For the first few days of using the Jawbone, my homepage stats (which I check constantly on my iPhone) make the cause and effect of my lifestyle stark: I get stressed, I eat; I drink, I feel tired; I can’t sleep, I get stressed and even grumpier. The Jawbone does slowly reform my bad habits, of which there are many—I now spot the candies and piles of cheese before I absent-mindedly shove them in my mouth. It also alerts me to the fact that I average five hours of sleep a night—and because it tracks whether it’s light or deep sleep, I know it’s not the restorative kind I really need.
I find myself making decisions—walking the extra three blocks instead of hailing a cab, turning down dessert—based on whether the Jawbone will approve. (It rarely does, rudely sending the mean “Idle Alert” if I sit down for too long. Chill out! I’m working!) It’s akin to placating a nagging mother who does, annoyingly, always know best. So I start doing what I used to with my actual mother—I lie. Just little white ones. A few less chips logged here, a smiley, happy mood reported there (when I’ve actually been in the sort of rage that would have Naomi Campbell cowering behind the sofa). Which all slightly defeats the point.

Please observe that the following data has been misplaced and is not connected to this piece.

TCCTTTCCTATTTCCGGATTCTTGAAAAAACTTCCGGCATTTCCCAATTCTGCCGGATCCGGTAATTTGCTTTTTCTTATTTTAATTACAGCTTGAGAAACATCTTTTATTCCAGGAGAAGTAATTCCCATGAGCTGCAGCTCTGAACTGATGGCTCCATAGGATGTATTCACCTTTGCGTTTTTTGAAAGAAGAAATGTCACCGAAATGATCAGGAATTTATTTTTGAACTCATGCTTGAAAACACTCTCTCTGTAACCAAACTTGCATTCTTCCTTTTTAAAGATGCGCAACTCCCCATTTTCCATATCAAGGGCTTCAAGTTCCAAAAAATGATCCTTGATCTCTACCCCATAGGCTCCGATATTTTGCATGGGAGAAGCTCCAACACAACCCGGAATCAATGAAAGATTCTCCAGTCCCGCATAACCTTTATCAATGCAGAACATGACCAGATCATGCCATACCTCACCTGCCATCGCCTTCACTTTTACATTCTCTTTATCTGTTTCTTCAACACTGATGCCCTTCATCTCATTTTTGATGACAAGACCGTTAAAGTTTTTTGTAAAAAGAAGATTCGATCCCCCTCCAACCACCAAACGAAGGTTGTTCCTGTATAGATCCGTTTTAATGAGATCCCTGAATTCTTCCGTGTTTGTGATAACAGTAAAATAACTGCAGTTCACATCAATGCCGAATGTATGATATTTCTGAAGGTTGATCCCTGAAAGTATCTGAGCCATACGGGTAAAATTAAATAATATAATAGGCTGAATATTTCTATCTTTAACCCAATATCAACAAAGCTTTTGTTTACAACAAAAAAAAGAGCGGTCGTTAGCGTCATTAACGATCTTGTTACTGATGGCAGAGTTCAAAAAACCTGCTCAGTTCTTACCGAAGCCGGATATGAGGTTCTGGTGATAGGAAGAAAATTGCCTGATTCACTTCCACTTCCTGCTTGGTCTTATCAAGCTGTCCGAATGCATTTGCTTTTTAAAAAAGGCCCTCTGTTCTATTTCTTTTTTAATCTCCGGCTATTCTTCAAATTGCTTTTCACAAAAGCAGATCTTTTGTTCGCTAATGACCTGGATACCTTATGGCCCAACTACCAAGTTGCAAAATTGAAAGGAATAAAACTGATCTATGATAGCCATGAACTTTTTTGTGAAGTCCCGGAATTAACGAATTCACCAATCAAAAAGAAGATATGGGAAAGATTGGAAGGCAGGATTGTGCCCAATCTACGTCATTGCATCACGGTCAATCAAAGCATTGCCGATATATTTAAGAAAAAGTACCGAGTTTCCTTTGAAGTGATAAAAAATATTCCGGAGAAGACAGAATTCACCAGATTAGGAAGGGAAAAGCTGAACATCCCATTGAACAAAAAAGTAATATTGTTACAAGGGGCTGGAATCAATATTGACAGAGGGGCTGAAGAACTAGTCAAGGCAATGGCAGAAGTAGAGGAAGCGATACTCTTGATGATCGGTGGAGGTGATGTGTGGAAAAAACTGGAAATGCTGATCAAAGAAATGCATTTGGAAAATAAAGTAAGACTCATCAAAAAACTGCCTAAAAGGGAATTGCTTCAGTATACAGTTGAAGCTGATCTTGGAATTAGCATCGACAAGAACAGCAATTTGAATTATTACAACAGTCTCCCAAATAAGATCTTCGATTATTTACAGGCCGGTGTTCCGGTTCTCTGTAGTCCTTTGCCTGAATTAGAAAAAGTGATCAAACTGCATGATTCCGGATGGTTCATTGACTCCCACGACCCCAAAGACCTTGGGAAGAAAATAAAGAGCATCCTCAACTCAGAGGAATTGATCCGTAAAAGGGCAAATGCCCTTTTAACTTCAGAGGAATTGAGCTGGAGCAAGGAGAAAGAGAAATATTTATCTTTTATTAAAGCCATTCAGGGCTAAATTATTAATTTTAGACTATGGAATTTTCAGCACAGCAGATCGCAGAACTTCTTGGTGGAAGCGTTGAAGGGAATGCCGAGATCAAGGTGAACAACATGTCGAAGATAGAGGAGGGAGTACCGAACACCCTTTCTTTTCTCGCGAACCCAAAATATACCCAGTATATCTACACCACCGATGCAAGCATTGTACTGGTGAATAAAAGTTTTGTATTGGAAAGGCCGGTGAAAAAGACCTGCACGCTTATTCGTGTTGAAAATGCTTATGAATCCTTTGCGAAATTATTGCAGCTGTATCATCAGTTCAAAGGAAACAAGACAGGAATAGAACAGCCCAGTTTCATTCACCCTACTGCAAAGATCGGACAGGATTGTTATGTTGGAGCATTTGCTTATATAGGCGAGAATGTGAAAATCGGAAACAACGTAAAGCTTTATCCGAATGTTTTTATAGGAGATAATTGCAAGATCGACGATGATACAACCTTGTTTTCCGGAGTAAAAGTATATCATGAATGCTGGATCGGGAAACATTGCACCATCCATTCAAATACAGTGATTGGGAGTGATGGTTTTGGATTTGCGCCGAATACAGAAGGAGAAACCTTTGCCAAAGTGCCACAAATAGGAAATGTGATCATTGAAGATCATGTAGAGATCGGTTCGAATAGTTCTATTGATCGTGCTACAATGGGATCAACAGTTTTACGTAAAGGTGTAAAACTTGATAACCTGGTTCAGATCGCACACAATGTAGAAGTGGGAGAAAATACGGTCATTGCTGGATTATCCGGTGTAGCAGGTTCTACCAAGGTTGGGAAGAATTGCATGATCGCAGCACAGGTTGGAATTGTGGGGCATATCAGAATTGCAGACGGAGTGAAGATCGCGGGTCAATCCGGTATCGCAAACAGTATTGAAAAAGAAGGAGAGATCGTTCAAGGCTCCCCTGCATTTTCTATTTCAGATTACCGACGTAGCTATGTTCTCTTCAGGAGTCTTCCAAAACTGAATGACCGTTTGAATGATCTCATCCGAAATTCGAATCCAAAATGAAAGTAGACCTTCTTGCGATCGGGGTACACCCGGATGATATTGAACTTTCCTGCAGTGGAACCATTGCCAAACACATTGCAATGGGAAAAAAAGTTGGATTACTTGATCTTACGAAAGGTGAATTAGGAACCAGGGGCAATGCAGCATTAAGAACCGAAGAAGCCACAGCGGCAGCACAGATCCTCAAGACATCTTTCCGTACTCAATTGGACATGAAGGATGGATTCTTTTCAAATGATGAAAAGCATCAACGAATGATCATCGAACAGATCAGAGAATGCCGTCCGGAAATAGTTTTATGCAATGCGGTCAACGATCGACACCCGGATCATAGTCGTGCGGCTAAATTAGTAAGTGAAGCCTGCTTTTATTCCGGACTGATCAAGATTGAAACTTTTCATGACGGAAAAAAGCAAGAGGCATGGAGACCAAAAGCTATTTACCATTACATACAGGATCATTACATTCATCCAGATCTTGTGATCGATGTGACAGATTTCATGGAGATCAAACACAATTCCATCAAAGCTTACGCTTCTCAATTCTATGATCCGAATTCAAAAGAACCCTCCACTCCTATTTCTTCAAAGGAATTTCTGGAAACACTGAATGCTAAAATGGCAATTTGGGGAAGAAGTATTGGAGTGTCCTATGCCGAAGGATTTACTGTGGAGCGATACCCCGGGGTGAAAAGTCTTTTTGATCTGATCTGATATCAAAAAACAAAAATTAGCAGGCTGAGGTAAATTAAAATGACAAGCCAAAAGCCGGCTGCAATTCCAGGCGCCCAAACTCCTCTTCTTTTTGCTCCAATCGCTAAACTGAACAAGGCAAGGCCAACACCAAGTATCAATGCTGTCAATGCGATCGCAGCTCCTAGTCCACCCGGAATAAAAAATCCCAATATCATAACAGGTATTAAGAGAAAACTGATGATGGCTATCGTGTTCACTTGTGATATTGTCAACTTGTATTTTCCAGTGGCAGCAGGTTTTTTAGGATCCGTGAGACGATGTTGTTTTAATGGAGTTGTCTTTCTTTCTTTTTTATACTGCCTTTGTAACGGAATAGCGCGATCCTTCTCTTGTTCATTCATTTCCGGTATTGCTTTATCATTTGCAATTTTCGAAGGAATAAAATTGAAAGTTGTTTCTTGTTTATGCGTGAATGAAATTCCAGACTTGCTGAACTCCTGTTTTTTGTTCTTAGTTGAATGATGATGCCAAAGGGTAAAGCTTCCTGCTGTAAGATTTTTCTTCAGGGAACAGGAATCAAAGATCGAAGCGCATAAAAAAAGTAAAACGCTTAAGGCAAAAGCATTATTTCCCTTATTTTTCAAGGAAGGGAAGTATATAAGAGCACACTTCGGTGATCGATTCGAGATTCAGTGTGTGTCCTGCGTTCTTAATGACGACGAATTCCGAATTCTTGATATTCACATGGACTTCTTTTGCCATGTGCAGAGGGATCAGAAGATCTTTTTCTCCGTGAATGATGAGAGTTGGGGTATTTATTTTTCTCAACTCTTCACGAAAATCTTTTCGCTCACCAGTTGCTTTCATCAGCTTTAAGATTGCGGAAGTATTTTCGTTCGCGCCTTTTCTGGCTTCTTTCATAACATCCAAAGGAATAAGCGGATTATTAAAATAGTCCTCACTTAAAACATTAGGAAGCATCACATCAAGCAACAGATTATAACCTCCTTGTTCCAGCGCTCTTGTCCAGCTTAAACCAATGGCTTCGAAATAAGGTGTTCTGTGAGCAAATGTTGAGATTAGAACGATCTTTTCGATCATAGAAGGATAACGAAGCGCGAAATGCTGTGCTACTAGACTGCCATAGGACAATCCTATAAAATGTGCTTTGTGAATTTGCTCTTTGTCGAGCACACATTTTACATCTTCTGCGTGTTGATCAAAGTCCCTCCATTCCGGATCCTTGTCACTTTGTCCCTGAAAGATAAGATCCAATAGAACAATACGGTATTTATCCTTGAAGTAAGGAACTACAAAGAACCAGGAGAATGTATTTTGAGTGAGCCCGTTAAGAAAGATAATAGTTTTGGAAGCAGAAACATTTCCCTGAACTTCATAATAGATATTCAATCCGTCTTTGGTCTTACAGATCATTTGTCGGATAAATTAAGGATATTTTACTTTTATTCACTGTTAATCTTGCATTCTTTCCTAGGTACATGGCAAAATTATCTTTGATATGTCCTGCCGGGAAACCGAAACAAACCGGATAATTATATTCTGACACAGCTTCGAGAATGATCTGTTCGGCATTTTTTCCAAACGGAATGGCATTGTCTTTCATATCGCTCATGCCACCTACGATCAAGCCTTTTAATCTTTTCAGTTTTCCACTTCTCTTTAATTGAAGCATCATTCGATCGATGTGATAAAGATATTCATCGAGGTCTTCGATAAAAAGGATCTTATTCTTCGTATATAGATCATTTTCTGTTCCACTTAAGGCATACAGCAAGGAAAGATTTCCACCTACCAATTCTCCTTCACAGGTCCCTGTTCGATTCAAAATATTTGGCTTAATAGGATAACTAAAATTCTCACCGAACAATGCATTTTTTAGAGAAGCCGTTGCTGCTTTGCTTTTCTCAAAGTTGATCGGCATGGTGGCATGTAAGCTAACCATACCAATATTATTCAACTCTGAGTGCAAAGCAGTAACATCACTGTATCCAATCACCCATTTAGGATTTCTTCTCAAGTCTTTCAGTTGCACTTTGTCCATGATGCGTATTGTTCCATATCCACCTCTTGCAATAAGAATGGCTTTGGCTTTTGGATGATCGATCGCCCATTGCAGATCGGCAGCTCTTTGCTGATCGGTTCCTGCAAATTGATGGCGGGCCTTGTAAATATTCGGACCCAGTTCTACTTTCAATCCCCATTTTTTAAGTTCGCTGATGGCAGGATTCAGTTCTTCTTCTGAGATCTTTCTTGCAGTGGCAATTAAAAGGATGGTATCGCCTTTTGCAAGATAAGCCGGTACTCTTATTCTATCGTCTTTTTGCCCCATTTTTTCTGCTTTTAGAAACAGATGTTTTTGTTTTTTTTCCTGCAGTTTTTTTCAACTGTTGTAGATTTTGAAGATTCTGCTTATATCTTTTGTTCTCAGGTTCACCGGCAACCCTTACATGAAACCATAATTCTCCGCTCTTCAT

This tendency to fib can be circumnavigated by an app called Emotion Sense. Created by researchers at the University of Cambridge in the U.K., it doesn’t rely solely on self-reporting—which, because we’re all human, is flawed. (It’s often not until I’m mid-rant, or have slammed a door for the third time, that I realize quite what a thunderous mood I’m in.) Emotion Sense tracks your use of other apps, messaging and your phone’s GPS, gleaning information from these, as well as asking for reports on how you feel. It knows if I’ve been calling or tweeting friends, walked home in the sunshine or—incredibly— been in a noisy room and uses this information to record what drives emotional highs and lows. Surprisingly—as I think of myself as a party girl—I find out I’m happiest on my own or just after I’ve been on the move.
The huge appeal of this technology is that it offers a way to wrestle back control. By regularly checking in, it keeps us on the right path when we’re in danger of careering off it. I can’t afford a therapist, personal trainer or nutritionist, but I can download an app or strap a gadget around my wrist that does a remarkably similar job.